Home > Research > Publications & Outputs > Post-fragmentation vesiculation timescales in h...

Electronic data

  • Browning et al - SAMES_prepublished version

    Rights statement: This is the author’s version of a work that was accepted for publication in Journal of South American Earth Sciences. Changes resulting from the publishing process, such as peer review, editing, corrections, structural formatting, and other quality control mechanisms may not be reflected in this document. Changes may have been made to this work since it was submitted for publication. A definitive version was subsequently published in Journal of South American Earth Sciences, 104, 2020 DOI: 10.1016/j.jsames.2020.102807

    Accepted author manuscript, 9.72 MB, PDF document

    Embargo ends: 4/09/21

    Available under license: CC BY-NC-ND

Links

Text available via DOI:

View graph of relations

Post-fragmentation vesiculation timescales in hydrous rhyolitic bombs from Chaitén volcano

Research output: Contribution to journalJournal articlepeer-review

Published
Close
Article number120807
<mark>Journal publication date</mark>1/12/2020
<mark>Journal</mark>Journal of South American Earth Sciences
Volume104
Number of pages13
Publication StatusPublished
Early online date4/09/20
<mark>Original language</mark>English

Abstract

Bubble nucleation and growth dynamics exert a primary control on the explosivity of volcanic eruptions. Numerous theoretical and experimental studies aim to capture the complex process of melt vesiculation, whereas textural studies use vesicle populations to reconstruct magma behaviour. However, post-fragmentation vesiculation in rhyolitic bombs can create final quenched bubble (vesicle) textures that are not representative of the nature of fragmenting magma within the conduit. To examine bubble growth in hydrous rhyolitic bombs, we have used heated stage microscopy to directly observe vesiculation of a Chaitén rhyolite melt (with an initial dissolved water content of ~0.95 wt %) at atmospheric pressure and magmatic temperatures upon reheating. Thin wafers of obsidian were held from 5 min up to two days in the heated stage at temperatures between 575 °C and 875 °C. We found that bubble growth rates, measured through changes in bubble diameter, increased with both temperature and bubble size. The average growth rate at the highest temperature of 875 °C is ~1.27 μm s−1, which is substantially faster than the lowest detected growth rate of ~0.02 μm s−1 at 725 °C; below this temperature no growth was observed. Average growth rate Vr follows an exponential relationship with temperature, T and inferred melt viscosity η, where Vr = 5.57×10−7e0.016T and Vr = 3270e−1.117η. Several stages of evolving bubble morphology were directly observed, including initial relaxation of deformed bubbles into spheres, extensive growth of spheres, and, at higher temperatures, close packing and foam formation. Bubble deformation due to bubble-bubble interaction and coalescence was observed in most experiments. We use our simple, experimentally-determined relationship between melt viscosity and bubble growth rates to model post-fragmentation vesicle growth in a cooling 1 m-diameter rhyolitic bomb. The results, which indicate negligible vesicle growth within 2–3 cm of the bomb surface, correspond well with the observed dense margin thickness of a Chaitén bomb of comparable dimensions. The experiments described can be used to effectively reconstruct the post-fragmentation vesiculation history of bombs through simple analytical expressions which provide a useful tool for aiding in the interpretation of pumiceous endmember textures in hydrous rhyolitic bombs.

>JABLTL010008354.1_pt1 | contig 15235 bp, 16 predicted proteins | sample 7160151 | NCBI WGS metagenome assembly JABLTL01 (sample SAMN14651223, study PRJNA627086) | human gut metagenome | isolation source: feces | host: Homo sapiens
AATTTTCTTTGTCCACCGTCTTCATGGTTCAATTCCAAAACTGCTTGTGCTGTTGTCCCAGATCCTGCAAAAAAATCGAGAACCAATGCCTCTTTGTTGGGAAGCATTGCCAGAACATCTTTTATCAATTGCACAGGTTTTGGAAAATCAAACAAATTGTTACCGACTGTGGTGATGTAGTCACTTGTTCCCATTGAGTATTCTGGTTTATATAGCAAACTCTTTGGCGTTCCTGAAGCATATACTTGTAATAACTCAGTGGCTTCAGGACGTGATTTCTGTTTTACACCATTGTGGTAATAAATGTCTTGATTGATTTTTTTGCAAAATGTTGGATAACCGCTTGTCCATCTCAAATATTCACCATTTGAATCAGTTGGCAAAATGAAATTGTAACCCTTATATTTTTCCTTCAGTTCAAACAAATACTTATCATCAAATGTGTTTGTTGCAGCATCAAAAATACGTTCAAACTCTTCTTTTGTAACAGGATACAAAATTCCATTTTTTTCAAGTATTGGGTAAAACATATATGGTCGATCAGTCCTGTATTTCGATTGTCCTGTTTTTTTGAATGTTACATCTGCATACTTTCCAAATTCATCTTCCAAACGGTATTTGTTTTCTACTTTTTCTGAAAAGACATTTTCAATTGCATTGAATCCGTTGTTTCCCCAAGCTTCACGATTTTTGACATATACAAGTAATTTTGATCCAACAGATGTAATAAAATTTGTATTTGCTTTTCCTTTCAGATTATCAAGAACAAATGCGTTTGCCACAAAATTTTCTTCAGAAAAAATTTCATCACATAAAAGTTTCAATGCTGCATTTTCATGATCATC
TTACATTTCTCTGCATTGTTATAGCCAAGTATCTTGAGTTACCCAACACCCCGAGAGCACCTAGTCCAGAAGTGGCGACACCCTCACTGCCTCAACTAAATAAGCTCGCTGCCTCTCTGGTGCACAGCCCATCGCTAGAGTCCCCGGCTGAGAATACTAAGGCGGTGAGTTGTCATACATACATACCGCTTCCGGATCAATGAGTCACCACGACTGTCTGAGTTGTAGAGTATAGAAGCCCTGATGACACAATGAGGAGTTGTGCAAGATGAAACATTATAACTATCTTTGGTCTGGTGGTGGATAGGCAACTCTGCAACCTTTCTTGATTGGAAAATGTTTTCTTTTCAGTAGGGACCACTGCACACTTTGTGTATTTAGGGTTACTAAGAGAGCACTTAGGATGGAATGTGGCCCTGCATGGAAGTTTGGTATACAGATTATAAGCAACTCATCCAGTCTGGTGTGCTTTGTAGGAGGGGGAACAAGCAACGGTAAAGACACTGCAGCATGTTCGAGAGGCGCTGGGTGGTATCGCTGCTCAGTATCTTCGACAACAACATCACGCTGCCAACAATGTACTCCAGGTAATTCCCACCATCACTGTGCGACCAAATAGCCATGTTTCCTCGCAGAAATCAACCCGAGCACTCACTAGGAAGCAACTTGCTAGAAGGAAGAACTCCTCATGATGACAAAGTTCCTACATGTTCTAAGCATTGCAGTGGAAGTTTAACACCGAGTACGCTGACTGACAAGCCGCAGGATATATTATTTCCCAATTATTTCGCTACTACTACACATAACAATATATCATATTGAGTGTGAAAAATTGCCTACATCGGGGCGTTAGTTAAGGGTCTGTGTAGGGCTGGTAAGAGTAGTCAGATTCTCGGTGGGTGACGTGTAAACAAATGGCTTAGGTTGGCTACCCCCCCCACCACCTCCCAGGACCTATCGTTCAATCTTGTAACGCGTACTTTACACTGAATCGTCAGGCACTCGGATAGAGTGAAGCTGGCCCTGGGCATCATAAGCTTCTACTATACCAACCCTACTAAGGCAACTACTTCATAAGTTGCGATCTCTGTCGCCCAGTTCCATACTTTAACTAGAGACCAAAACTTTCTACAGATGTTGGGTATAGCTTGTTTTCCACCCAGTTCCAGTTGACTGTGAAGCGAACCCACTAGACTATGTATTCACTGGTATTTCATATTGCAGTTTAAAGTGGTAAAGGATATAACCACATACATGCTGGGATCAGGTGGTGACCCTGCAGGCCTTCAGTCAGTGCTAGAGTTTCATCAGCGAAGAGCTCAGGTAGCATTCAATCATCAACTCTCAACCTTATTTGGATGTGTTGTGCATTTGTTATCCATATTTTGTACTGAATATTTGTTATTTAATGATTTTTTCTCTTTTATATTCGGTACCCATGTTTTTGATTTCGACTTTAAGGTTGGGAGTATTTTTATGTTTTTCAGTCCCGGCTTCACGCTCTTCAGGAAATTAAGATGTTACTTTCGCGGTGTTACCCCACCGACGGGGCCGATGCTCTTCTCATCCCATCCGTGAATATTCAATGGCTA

Bibliographic note

This is the author’s version of a work that was accepted for publication in Journal of South American Earth Sciences. Changes resulting from the publishing process, such as peer review, editing, corrections, structural formatting, and other quality control mechanisms may not be reflected in this document. Changes may have been made to this work since it was submitted for publication. A definitive version was subsequently published in Journal of South American Earth Sciences, 104, 2020 DOI: 10.1016/j.jsames.2020.102807